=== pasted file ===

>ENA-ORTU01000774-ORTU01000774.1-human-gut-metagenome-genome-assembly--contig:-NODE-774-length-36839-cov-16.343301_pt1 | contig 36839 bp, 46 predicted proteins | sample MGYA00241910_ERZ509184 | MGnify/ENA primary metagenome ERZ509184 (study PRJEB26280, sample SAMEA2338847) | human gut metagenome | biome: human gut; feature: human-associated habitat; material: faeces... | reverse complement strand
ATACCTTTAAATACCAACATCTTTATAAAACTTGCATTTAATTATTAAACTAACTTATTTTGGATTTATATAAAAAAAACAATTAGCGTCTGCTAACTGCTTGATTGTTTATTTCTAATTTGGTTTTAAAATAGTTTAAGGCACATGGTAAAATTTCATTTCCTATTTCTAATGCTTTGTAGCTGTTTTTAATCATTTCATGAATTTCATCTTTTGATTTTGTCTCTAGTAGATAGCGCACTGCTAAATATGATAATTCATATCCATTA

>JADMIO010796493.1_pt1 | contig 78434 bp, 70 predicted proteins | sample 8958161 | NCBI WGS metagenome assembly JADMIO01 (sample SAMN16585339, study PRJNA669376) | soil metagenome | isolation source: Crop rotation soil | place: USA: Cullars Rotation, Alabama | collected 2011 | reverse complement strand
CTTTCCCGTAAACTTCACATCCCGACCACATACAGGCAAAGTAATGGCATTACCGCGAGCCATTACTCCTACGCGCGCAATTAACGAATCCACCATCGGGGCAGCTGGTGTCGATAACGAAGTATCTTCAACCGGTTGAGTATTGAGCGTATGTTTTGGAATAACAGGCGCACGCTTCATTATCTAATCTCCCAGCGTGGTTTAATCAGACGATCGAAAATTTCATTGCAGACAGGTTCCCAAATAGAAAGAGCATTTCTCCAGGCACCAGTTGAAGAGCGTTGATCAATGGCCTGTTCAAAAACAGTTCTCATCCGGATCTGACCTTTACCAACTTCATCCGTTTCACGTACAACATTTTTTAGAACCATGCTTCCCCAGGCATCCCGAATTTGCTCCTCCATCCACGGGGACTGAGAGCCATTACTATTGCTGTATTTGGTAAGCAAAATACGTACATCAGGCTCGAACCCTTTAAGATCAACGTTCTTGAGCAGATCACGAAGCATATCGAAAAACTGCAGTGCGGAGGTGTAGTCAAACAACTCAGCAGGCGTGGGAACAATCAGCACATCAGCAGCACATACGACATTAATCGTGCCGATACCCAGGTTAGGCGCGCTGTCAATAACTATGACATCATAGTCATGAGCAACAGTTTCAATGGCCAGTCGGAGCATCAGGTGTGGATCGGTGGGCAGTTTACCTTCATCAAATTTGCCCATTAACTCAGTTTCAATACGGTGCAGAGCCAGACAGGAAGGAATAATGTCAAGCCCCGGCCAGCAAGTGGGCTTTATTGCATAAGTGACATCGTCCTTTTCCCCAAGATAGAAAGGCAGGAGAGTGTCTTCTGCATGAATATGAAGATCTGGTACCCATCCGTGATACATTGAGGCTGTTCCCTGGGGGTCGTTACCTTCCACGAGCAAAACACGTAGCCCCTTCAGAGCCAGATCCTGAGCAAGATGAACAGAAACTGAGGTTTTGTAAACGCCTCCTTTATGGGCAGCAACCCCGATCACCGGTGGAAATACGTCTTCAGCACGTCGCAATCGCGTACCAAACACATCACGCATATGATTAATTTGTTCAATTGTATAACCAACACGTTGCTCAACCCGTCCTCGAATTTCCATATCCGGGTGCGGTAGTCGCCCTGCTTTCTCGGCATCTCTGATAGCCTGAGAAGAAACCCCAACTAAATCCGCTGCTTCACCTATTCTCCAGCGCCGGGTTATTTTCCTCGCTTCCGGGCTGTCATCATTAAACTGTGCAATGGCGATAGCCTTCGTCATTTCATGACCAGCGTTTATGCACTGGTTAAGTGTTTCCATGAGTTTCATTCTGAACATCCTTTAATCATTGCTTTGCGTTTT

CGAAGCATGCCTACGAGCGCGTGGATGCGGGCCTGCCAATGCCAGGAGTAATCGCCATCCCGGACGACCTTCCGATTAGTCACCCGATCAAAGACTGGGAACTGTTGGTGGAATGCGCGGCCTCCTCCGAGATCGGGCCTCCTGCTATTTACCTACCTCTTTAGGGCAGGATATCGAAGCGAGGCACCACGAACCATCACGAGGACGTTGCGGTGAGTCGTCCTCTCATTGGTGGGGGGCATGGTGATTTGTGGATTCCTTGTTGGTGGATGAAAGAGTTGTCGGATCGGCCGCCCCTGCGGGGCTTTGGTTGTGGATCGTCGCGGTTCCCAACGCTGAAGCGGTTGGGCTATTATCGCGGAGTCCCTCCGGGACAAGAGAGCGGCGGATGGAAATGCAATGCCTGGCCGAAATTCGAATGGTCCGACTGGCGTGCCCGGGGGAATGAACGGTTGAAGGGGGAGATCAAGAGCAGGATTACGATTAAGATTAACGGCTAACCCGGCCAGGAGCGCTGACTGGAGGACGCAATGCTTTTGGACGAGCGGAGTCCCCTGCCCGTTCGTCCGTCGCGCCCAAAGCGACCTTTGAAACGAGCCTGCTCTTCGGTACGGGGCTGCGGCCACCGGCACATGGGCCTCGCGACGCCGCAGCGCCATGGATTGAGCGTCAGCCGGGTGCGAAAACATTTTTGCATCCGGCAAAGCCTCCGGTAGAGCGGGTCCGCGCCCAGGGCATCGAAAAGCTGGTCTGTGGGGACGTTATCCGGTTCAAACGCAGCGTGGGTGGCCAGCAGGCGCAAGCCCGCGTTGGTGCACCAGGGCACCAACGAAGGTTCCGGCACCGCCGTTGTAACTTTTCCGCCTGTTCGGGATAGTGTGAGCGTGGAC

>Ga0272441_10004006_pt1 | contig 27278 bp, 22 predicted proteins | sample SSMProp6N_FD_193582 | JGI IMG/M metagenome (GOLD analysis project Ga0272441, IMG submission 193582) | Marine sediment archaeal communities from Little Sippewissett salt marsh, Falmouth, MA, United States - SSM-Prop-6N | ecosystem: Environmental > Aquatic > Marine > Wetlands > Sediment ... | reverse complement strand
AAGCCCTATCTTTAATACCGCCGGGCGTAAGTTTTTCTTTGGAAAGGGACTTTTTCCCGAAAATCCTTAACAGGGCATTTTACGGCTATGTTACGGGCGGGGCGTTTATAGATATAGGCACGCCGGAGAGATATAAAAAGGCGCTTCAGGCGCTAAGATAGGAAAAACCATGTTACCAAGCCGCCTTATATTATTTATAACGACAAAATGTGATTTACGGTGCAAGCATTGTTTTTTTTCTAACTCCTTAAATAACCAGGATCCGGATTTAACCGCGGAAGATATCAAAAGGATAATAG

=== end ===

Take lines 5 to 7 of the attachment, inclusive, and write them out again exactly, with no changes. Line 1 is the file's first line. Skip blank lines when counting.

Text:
CGAAGCATGCCTACGAGCGCGTGGATGCGGGCCTGCCAATGCCAGGAGTAATCGCCATCCCGGACGACCTTCCGATTAGTCACCCGATCAAAGACTGGGAACTGTTGGTGGAATGCGCGGCCTCCTCCGAGATCGGGCCTCCTGCTATTTACCTACCTCTTTAGGGCAGGATATCGAAGCGAGGCACCACGAACCATCACGAGGACGTTGCGGTGAGTCGTCCTCTCATTGGTGGGGGGCATGGTGATTTGTGGATTCCTTGTTGGTGGATGAAAGAGTTGTCGGATCGGCCGCCCCTGCGGGGCTTTGGTTGTGGATCGTCGCGGTTCCCAACGCTGAAGCGGTTGGGCTATTATCGCGGAGTCCCTCCGGGACAAGAGAGCGGCGGATGGAAATGCAATGCCTGGCCGAAATTCGAATGGTCCGACTGGCGTGCCCGGGGGAATGAACGGTTGAAGGGGGAGATCAAGAGCAGGATTACGATTAAGATTAACGGCTAACCCGGCCAGGAGCGCTGACTGGAGGACGCAATGCTTTTGGACGAGCGGAGTCCCCTGCCCGTTCGTCCGTCGCGCCCAAAGCGACCTTTGAAACGAGCCTGCTCTTCGGTACGGGGCTGCGGCCACCGGCACATGGGCCTCGCGACGCCGCAGCGCCATGGATTGAGCGTCAGCCGGGTGCGAAAACATTTTTGCATCCGGCAAAGCCTCCGGTAGAGCGGGTCCGCGCCCAGGGCATCGAAAAGCTGGTCTGTGGGGACGTTATCCGGTTCAAACGCAGCGTGGGTGGCCAGCAGGCGCAAGCCCGCGTTGGTGCACCAGGGCACCAACGAAGGTTCCGGCACCGCCGTTGTAACTTTTCCGCCTGTTCGGGATAGTGTGAGCGTGGAC

>Ga0272441_10004006_pt1 | contig 27278 bp, 22 predicted proteins | sample SSMProp6N_FD_193582 | JGI IMG/M metagenome (GOLD analysis project Ga0272441, IMG submission 193582) | Marine sediment archaeal communities from Little Sippewissett salt marsh, Falmouth, MA, United States - SSM-Prop-6N | ecosystem: Environmental > Aquatic > Marine > Wetlands > Sediment ... | reverse complement strand
AAGCCCTATCTTTAATACCGCCGGGCGTAAGTTTTTCTTTGGAAAGGGACTTTTTCCCGAAAATCCTTAACAGGGCATTTTACGGCTATGTTACGGGCGGGGCGTTTATAGATATAGGCACGCCGGAGAGATATAAAAAGGCGCTTCAGGCGCTAAGATAGGAAAAACCATGTTACCAAGCCGCCTTATATTATTTATAACGACAAAATGTGATTTACGGTGCAAGCATTGTTTTTTTTCTAACTCCTTAAATAACCAGGATCCGGATTTAACCGCGGAAGATATCAAAAGGATAATAG